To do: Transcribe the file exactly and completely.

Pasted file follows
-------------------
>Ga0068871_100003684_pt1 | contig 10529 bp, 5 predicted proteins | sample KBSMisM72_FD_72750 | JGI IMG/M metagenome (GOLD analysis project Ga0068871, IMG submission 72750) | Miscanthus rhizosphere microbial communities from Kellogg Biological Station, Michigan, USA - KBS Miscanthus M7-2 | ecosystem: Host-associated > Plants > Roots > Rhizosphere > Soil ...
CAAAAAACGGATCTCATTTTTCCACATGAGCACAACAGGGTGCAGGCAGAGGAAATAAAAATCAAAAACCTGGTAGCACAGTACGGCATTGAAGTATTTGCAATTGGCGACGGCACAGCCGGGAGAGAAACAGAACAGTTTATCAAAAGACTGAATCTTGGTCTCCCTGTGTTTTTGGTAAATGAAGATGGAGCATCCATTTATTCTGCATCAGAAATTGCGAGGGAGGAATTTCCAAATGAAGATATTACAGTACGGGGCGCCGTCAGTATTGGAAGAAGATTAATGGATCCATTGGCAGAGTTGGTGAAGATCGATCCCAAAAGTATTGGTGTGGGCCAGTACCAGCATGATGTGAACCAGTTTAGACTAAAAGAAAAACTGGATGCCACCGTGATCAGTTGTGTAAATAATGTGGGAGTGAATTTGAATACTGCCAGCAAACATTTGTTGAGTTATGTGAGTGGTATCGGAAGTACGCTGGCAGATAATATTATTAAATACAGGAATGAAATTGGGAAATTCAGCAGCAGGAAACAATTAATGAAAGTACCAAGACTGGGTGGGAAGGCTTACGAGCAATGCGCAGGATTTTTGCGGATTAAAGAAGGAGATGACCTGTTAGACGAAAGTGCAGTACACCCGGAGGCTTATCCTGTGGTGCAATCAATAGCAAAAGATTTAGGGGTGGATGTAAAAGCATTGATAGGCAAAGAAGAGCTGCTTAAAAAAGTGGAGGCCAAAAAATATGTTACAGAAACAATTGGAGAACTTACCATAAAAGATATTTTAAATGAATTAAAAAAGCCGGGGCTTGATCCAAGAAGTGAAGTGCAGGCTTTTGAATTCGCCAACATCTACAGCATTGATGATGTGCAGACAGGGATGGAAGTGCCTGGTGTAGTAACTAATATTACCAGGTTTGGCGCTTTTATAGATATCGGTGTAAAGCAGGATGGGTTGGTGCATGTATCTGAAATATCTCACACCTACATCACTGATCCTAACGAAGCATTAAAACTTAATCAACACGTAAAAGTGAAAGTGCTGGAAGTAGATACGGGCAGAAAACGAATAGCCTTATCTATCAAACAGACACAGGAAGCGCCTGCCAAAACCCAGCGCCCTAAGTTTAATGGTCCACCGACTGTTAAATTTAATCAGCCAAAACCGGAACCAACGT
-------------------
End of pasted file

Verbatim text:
>Ga0068871_100003684_pt1 | contig 10529 bp, 5 predicted proteins | sample KBSMisM72_FD_72750 | JGI IMG/M metagenome (GOLD analysis project Ga0068871, IMG submission 72750) | Miscanthus rhizosphere microbial communities from Kellogg Biological Station, Michigan, USA - KBS Miscanthus M7-2 | ecosystem: Host-associated > Plants > Roots > Rhizosphere > Soil ...
CAAAAAACGGATCTCATTTTTCCACATGAGCACAACAGGGTGCAGGCAGAGGAAATAAAAATCAAAAACCTGGTAGCACAGTACGGCATTGAAGTATTTGCAATTGGCGACGGCACAGCCGGGAGAGAAACAGAACAGTTTATCAAAAGACTGAATCTTGGTCTCCCTGTGTTTTTGGTAAATGAAGATGGAGCATCCATTTATTCTGCATCAGAAATTGCGAGGGAGGAATTTCCAAATGAAGATATTACAGTACGGGGCGCCGTCAGTATTGGAAGAAGATTAATGGATCCATTGGCAGAGTTGGTGAAGATCGATCCCAAAAGTATTGGTGTGGGCCAGTACCAGCATGATGTGAACCAGTTTAGACTAAAAGAAAAACTGGATGCCACCGTGATCAGTTGTGTAAATAATGTGGGAGTGAATTTGAATACTGCCAGCAAACATTTGTTGAGTTATGTGAGTGGTATCGGAAGTACGCTGGCAGATAATATTATTAAATACAGGAATGAAATTGGGAAATTCAGCAGCAGGAAACAATTAATGAAAGTACCAAGACTGGGTGGGAAGGCTTACGAGCAATGCGCAGGATTTTTGCGGATTAAAGAAGGAGATGACCTGTTAGACGAAAGTGCAGTACACCCGGAGGCTTATCCTGTGGTGCAATCAATAGCAAAAGATTTAGGGGTGGATGTAAAAGCATTGATAGGCAAAGAAGAGCTGCTTAAAAAAGTGGAGGCCAAAAAATATGTTACAGAAACAATTGGAGAACTTACCATAAAAGATATTTTAAATGAATTAAAAAAGCCGGGGCTTGATCCAAGAAGTGAAGTGCAGGCTTTTGAATTCGCCAACATCTACAGCATTGATGATGTGCAGACAGGGATGGAAGTGCCTGGTGTAGTAACTAATATTACCAGGTTTGGCGCTTTTATAGATATCGGTGTAAAGCAGGATGGGTTGGTGCATGTATCTGAAATATCTCACACCTACATCACTGATCCTAACGAAGCATTAAAACTTAATCAACACGTAAAAGTGAAAGTGCTGGAAGTAGATACGGGCAGAAAACGAATAGCCTTATCTATCAAACAGACACAGGAAGCGCCTGCCAAAACCCAGCGCCCTAAGTTTAATGGTCCACCGACTGTTAAATTTAATCAGCCAAAACCGGAACCAACGT